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EU Report Warns Against Losing Ground With U.S.

  • RFE/RL

EU foreign affairs chief Catherine Ashton (shown here with U.S. Secretary of State Hillary Clinton, left) warns that Washington Washington is “increasingly looking to new partners to address old and new problems.”

EU foreign affairs chief Catherine Ashton (shown here with U.S. Secretary of State Hillary Clinton, left) warns that Washington Washington is “increasingly looking to new partners to address old and new problems.”

European Union foreign policy chief Catherine Ashton has called on European leaders to develop a coherent, common foreign policy in order to prevent the United States from turning away from Europe.

Ashton's call was contained in a five-page report on EU-U.S. relations presented at an EU summit meeting in Brussels on December 17, along with assessments of the bloc’s relationships with China and Russia.

Ashton was appointed in November 2009 to lead efforts to coordinate the union’s foreign affairs but has faced criticism from European governments for her performance to date.

The paper on EU-U.S. ties is an indication that Ashton considers regaining influence in Washington a priority.

The document, obtained by "The Guardian" and the "International Herald Tribune," warns: "Conversely, if we overpromise and underdeliver, if we prioritize process over substance or if we don't know what we want, the U.S. will turn its attention elsewhere."

Ashton says Europe is “no longer the main strategic preoccupation” of U.S. foreign policy and that Washington is “increasingly looking to new partners to address old and new problems.”

Felt Snubbed

The strategic interests of the United States and Europe are in many ways closely aligned, and the EU and the United States have the biggest bilateral trading and investment relationship. But Europe has felt snubbed in recent years.

"We can best exert our influence vis-à-vis the U.S. by ensuring a unified, capable, and self-confident EU.
In one recent example, U.S. President Barack Obama canceled his participation in an EU-U.S. summit meeting in Madrid last May.

Meanwhile, U.S. skepticism toward Europe has strengthened with the global financial crisis and economic downturn. Europe's uncoordinated responses have served to prove the belief, shared by some in Washington, that Europe lacks a leader. And many European leaders continue to push for austerity plans to bring debt under control, while the Obama administration has called for stimulus spending.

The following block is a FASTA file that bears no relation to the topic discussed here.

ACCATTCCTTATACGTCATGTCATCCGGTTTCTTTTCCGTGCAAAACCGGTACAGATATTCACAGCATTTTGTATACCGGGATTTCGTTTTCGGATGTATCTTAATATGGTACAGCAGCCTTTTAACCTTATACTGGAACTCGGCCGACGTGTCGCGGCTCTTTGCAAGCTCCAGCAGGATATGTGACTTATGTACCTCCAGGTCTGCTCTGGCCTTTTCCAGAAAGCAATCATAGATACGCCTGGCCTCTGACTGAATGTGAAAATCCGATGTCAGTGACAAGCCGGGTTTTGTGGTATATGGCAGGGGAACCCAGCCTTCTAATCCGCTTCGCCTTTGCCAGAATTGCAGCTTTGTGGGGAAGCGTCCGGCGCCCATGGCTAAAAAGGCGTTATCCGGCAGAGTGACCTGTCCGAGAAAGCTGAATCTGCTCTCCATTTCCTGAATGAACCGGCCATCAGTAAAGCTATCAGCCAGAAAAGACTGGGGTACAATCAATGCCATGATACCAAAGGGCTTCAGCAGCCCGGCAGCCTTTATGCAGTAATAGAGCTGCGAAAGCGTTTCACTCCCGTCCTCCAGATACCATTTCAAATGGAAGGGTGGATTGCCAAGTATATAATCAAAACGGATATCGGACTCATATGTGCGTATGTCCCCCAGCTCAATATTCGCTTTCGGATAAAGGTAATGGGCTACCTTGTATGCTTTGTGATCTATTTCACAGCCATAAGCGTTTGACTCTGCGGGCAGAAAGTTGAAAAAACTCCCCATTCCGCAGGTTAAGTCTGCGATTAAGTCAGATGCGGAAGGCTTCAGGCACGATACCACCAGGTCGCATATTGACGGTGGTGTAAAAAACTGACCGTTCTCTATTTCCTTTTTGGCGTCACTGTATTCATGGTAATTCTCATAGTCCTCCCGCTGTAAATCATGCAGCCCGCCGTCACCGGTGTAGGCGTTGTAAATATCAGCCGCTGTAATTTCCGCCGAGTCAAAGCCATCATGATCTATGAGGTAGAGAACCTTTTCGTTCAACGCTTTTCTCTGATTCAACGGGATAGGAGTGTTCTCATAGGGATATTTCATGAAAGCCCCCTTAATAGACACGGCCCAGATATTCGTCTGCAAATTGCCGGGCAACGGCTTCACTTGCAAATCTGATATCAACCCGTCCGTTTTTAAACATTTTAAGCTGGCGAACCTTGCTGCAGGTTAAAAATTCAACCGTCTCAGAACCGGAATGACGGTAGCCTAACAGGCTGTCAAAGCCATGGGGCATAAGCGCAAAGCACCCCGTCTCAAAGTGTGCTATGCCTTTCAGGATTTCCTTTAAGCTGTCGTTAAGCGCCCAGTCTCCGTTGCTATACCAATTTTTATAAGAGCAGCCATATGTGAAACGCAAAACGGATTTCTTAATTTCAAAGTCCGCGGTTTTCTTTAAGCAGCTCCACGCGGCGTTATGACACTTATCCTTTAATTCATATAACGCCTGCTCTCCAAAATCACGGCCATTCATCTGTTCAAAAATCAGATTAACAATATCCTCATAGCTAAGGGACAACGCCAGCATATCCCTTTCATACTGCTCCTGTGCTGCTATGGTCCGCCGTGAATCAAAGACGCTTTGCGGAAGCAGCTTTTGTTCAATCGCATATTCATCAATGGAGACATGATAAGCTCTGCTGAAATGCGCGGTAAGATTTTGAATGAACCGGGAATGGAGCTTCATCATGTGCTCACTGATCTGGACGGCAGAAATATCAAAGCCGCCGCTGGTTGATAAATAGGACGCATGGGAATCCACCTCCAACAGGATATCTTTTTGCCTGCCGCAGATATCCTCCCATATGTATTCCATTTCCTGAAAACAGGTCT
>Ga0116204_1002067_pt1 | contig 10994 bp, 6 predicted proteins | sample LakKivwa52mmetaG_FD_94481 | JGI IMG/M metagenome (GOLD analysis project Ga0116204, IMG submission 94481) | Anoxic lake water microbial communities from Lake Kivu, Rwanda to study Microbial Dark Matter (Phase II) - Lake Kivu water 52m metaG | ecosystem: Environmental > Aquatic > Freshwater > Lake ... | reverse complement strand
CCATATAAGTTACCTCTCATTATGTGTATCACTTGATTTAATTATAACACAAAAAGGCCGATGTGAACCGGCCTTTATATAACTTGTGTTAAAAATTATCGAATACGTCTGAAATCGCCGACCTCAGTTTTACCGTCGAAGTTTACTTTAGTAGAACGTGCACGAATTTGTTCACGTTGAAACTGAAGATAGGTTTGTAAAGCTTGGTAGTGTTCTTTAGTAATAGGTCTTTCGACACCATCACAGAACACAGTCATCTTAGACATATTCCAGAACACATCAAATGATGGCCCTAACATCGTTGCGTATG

Ashton argues that inefficiency and divisions on various issues have hampered the bloc’s ability to influence Washington. "When we are an efficient and reliable partner," she says, "the U.S. takes us seriously."

"We can best exert our influence vis-à-vis the U.S. by ensuring a unified, capable, and self-confident EU," she adds.

European Commission President Manuel Barroso touched on the issue at a press conference following the two-day summit.

"Both the European Union and member states need to act in a more coordinated way to increase our weight in strategic negotiations," he said. "We also need to improve synergies between our policies, including the external dimension of our internal policies. It is important to define main objectives and secure the best tradeoffs for the whole European Union."

Repackage Policies


Ashton insists the EU can play a role in helping the United States achieve its global objectives.

“This means an expectation that we can manage our own neighborhood. The U.S. will continue to value an EU with the means and mindset to act globally," she says.

On issues where Europeans and Americans diverge, Ashton proposes that the EU repackage its policies to make them more attractive to Washington -- for example, on global warming.

"Rather than forcing the issue with the U.S. in a way which encourages frustration or defensiveness," she says, "we could find common ground and achieve more progress by focusing on green growth."

The paper, however, does not make specific suggestions of how to form a more united European front.

In relations with Russia, Ashton suggests in her strategy papers that Moscow’s desire to obtain visa freedom was an issue where the bloc “can use considerable issue-based leverage."

She also says the two sides should focus on the conflict over Moldova's breakaway region of Transdniester, adding that both the EU and Russia agreed it was the “least complicated” of the “protracted conflicts in our common neighborhood."

On China, Ashton describes the continued EU arms embargo as a "major impediment” for developing stronger cooperation on foreign policy and security issues.

The Ashton papers also warn that Beijing is likely to react to the EU's stance on democracy and human rights: "Its overwhelming priority is development and growth. These economic goals underpin its political priorities: domestic stability and territorial integrity."

Ashton suggests that the EU should try to avoid being marginalized by a possible U.S.-China global governance axis by organizing trilateral meetings with the two powers.

written by Antoine Blua

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